Successful weight loss is considered to be an integral part of the therapy for type 2 diabetes. Nevertheless, studies keep appearing that question the importance of losing weight. However, new data from a large-scale observational study carried out at DIfE in cooperation with the German Center for Diabetes Research (DZD) support the current recommendations of physicians. The findings, published in the journal Diabetologia, suggest that obesity and weight gain can lead to vascular disorders, the leading cause of disease and death for people with type 2 diabetes.
A close look at vascular disorders
Weight plays a crucial role in the development of type 2 diabetes. However, little research has been carried out on whether and how obesity and weight changes lead to late complications of type 2 diabetes. In particular, studies providing comparative data between microvascular and macrovascular diseases have so far been lacking. Microvascular disease affects the small blood vessels and can cause irreversible damage to kidneys, nerves and eyes, and thus lead to dialysis, amputation and blindness. Macrovascular injury, on the other hand, affects the large blood vessels and promote heart attacks and strokes.
Previous studies showed inconsistent results on the impact of obesity on the risk of vascular complications in people with type 2 diabetes. “Most studies, however, start with people who already have diabetes, in whom weight can also be a consequence of drug therapy. We studied body mass index (BMI) before diabetes diagnosis and thus unaffected by treatment”, said first author Elli Polemiti, a doctoral student in the Department of Molecular Epidemiology headed by Professor Matthias Schulze at the German Institute of Human Nutrition Potsdam-Rehbruecke (DIfE).
Significance of BMI for the risk of microvascular complications
The team led by Schulze investigated whether the BMI prior to a type 2 diabetes diagnosis and a BMI change after diagnosis are associated with the occurrence of micro- and macrovascular complications. For this purpose, over a period of ten years, the research team observed about 1,000 participants of the EPIC Potsdam study with newly diagnosed type 2 diabetes who were free of other chronic diseases.
The researchers were unable to establish a clear relationship between the BMI and the occurrence of macrovascular complications. However, the situation was different with microvascular complications:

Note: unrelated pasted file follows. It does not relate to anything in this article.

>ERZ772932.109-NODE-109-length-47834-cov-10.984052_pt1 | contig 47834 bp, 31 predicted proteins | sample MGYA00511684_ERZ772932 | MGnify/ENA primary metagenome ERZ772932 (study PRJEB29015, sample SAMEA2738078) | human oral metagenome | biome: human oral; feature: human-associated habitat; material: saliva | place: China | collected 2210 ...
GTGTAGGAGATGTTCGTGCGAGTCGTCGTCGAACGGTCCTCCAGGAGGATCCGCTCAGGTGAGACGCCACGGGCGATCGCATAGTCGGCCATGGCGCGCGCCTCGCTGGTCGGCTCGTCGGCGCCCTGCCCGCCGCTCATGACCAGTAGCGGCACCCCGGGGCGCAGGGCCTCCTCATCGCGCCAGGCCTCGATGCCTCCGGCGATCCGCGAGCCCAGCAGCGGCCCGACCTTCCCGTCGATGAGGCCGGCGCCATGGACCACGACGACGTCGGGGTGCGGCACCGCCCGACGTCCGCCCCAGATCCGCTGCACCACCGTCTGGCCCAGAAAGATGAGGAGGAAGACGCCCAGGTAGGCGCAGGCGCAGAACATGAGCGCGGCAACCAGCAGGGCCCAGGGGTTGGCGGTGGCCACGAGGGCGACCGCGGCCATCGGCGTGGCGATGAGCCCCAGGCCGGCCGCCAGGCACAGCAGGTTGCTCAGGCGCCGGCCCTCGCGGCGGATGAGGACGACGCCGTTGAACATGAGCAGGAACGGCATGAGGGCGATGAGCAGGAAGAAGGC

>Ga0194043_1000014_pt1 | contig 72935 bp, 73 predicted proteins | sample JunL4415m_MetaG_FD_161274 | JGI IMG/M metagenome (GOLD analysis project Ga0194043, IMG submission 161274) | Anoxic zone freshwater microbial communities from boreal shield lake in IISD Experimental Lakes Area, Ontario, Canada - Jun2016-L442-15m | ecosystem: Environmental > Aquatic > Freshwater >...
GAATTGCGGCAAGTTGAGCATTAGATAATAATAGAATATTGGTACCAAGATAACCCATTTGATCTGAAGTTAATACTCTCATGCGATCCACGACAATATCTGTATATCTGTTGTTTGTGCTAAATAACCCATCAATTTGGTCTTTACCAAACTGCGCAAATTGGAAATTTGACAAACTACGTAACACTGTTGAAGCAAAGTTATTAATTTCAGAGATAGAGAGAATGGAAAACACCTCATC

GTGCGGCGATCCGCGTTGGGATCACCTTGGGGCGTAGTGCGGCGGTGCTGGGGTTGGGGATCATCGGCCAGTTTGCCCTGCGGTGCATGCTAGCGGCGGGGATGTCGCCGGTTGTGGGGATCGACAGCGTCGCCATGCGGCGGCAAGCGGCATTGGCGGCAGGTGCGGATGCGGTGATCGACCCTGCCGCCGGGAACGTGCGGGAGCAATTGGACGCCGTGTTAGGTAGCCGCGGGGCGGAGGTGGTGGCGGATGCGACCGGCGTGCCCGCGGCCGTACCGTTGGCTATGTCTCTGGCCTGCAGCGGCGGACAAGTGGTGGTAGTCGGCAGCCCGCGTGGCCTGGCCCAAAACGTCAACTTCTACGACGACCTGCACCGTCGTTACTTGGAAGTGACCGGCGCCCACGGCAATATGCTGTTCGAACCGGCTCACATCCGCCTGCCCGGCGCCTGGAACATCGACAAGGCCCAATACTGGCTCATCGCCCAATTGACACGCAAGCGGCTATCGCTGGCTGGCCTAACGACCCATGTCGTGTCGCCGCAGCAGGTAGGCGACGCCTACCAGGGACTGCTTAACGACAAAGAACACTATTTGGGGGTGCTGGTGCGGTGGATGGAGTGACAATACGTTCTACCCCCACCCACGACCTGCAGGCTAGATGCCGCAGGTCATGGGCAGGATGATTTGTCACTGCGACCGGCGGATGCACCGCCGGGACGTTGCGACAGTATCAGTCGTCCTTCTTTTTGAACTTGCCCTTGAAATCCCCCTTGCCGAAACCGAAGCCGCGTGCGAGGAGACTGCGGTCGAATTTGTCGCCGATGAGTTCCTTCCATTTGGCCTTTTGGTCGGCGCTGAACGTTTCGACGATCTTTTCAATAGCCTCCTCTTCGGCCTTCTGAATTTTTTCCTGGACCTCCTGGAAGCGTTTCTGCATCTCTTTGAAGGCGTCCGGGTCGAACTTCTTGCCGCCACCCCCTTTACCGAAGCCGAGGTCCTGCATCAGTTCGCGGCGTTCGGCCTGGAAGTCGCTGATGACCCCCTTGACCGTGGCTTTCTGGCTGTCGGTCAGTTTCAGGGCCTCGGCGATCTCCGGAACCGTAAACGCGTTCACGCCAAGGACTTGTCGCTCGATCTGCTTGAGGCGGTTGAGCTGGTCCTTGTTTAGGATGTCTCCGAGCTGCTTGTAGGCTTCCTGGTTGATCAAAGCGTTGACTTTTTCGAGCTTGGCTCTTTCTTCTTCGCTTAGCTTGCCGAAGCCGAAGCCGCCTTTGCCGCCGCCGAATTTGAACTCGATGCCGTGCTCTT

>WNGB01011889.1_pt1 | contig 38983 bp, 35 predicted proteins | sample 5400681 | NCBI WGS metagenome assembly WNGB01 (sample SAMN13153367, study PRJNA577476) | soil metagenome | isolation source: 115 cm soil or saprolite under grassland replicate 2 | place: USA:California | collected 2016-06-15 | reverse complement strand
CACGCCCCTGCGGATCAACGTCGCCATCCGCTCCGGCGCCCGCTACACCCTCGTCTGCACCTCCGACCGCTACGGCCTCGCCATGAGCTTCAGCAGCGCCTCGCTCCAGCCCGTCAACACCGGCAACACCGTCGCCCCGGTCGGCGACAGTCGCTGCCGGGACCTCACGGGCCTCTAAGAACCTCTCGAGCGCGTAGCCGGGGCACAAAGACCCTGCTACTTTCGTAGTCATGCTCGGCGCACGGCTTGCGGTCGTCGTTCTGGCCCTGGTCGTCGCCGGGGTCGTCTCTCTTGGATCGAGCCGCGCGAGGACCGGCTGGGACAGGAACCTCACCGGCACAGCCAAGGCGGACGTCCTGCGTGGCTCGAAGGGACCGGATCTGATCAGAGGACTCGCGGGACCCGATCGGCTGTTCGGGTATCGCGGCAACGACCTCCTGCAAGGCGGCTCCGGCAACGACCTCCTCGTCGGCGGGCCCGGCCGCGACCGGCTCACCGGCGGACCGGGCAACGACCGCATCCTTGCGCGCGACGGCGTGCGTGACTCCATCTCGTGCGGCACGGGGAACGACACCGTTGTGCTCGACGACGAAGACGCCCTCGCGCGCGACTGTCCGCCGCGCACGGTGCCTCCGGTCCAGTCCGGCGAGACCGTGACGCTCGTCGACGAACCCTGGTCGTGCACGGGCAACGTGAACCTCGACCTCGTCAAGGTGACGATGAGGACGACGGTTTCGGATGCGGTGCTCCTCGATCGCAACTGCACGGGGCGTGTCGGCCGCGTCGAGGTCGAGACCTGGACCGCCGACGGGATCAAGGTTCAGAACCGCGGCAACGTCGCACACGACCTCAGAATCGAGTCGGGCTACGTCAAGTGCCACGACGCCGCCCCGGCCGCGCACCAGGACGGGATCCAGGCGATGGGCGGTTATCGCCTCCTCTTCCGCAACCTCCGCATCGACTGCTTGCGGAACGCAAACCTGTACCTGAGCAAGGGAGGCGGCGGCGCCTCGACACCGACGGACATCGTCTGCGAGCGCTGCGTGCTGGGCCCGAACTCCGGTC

The results suggest that obesity can disrupt the function of the smallest blood vessels, arterioles and capillaries. Each five-point higher BMI at the time of diabetes diagnosis was associated with a 21 percent higher risk of microvascular complications. “This continuously increasing risk is independent of the initial value. That is, a patient with a BMI of 35 compared to 30 has a 21 percent higher risk. Likewise, someone who has a BMI of 28 compared to 23,” Elli Polemiti said.
The research team also studied the effects of weight changes after a diabetes diagnosis. Doctors routinely recommend that overweight and obese people with type 2 diabetes lose at least five percent of their body weight to improve their metabolic condition. For a person weighing 80 kilograms, this means a loss of four kilograms. Weight loss can lead to improved blood pressure, blood lipid and blood glucose levels. “Our data reinforce the recommendations for weight management: the greater the weight loss after diagnosis, the lower the risk for microvascular complications. However, if the subjects gained weight instead, the risk also increased,” said Professor Matthias Schulze, summarizing the results.
Protect blood vessels via weight control
In their observational study Schulze and his team provide a nuanced look at how overweight can promote late complications of type 2 diabetes. “While we did not observe a clear association between overweight and macrovascular complications, our data for microvascular complications are quite clear. Our results thus underline the importance of weight loss in preventing severe diabetes-associated complications,” said junior researcher Polemiti.